Singapore has developed enough capabilities to replace/supplement its dependence on raw water from Malaysia. But Johor has not developed enough of a capability to safeguard against drought and water treatment for its own use. It does not take a genius to know who holds a greater negotiating power. When your opponent holds all the cards, the best strategy is to fold. Bluffing only courts drubbing and humiliation.

Secondly, Singapore also went above and supplied beyond 5 million gallons per day back to Johor at the same low price of RM0.50. There is nothing in the agreement that prevents Singapore from charging the full price for water supplied over the limit. But instead of being grateful, the Malaysian government accuses Singapore of exploitation.

It is like someone who inherited a piece of land, sells it to the developer for RM3,000. The developer builds a house on the land for RM240,000. That person buys back the land and the newly built house for RM50,000. That person then accuses the developer of paying him too little for the land. Had he just left the land undeveloped, he would have made zero profit, no matter how much the land is valued at.

Again, this shows striking similarities in how it treats its minorities.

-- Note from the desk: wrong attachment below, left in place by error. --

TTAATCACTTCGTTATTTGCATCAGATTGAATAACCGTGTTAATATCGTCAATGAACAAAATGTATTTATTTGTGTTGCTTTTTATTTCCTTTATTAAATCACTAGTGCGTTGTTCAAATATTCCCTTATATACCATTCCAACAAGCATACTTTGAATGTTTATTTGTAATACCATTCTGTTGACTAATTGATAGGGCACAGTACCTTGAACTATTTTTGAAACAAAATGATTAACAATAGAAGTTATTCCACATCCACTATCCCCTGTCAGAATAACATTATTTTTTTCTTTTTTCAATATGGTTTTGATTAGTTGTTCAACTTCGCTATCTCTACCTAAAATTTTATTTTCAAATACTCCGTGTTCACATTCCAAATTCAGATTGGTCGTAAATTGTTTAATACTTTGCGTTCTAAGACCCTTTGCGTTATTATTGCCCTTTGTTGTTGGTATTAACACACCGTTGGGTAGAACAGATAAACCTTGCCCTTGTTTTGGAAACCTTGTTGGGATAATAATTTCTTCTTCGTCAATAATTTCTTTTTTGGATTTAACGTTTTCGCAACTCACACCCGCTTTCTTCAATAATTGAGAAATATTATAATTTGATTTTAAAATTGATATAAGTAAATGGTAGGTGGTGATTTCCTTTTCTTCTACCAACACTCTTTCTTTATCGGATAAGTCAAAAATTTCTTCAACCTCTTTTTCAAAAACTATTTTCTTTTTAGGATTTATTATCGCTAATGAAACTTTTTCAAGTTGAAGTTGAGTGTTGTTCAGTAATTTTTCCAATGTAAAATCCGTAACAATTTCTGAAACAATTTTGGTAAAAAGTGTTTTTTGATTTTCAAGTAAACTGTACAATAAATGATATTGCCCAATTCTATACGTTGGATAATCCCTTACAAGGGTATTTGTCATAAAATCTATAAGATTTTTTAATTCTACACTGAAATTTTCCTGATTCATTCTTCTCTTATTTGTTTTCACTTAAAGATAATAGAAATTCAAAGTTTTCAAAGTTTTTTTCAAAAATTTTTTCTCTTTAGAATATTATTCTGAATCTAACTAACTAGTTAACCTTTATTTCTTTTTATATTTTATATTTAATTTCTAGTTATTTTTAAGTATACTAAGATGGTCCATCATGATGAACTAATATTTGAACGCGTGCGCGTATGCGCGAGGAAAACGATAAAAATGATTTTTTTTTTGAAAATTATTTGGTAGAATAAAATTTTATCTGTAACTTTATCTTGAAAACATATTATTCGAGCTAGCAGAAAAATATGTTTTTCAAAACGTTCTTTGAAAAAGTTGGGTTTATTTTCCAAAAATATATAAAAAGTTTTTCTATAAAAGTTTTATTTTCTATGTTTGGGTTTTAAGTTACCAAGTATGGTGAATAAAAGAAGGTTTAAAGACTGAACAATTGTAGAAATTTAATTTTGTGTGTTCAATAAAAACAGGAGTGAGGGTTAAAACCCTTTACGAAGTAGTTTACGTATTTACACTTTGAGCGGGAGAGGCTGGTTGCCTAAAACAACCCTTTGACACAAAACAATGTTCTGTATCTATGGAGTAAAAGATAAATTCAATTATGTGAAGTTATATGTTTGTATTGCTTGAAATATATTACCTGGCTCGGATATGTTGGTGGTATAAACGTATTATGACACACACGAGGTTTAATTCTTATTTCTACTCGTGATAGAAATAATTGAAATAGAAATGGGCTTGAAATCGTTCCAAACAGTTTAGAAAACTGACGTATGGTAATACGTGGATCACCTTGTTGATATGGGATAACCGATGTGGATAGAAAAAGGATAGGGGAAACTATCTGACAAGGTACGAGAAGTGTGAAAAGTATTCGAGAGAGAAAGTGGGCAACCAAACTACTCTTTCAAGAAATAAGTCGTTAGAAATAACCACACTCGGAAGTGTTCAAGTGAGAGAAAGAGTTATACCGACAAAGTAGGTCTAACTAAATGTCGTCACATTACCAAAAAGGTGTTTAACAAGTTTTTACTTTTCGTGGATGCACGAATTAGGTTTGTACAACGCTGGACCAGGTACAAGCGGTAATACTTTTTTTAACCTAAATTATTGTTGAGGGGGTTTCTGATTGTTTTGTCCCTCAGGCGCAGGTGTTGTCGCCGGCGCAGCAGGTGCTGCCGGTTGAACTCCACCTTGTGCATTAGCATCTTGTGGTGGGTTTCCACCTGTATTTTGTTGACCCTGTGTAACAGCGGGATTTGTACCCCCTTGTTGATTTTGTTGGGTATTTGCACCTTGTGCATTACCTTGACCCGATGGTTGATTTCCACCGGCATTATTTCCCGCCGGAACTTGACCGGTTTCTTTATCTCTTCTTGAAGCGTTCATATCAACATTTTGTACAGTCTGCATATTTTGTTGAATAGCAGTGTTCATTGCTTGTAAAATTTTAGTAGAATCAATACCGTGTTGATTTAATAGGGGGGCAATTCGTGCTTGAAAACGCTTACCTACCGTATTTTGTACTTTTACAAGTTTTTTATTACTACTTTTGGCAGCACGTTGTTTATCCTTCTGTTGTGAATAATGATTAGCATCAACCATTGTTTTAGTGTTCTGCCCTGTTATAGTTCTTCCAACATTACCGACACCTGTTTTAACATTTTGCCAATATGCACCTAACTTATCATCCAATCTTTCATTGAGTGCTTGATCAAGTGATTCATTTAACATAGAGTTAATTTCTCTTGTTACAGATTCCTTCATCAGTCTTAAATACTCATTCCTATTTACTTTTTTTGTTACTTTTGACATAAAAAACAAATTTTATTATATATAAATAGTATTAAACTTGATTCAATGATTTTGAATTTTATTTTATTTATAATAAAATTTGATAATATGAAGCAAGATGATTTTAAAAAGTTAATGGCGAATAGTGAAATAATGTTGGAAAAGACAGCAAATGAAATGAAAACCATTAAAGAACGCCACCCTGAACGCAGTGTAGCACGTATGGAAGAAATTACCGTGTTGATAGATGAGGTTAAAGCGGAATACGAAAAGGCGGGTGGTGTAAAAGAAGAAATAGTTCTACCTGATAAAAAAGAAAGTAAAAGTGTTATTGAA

The minorities did the bulk of heavy lifting in developing this country. Without their effort, rain will simply seep into the soil, tin mines remain buried, rubber trees untapped, farms left barren, cities unfounded, schools not established. Today’s menial jobs that are often done by foreign labourers, not unlike the jobs done by the forefathers of the minorities before Independence.

The Malay privileged class reaped tremendous benefits on the back and effort of the minorities, kept most of the profits while keeping their rural brethren poor and ignorant. But instead of being grateful, it is the benefactor that is hounded and reminded to be grateful for the “privilege” of creating wealth for the masses. This is a typical mafia, rent-seeking mindset. The recent resurfaced AP brouhaha is a classic example.

The agencies created to benefit exclusively the Malays/Muslims like Mara, Felda, Tabung Haji, not to mention the GLCs like KTM, MAS etc, have to be repeatedly bailed out with tax monies. Untold billions syphoned out of the country or hidden in condominiums and bungalows. Yet, it is the minorities who get blamed for the backwardness of the majority.

This is still how the Malaysian government operates. This is the Malaysian dilemma. 


The views expressed here are those of the author/contributor and do not necessarily represent the views of Malaysiakini.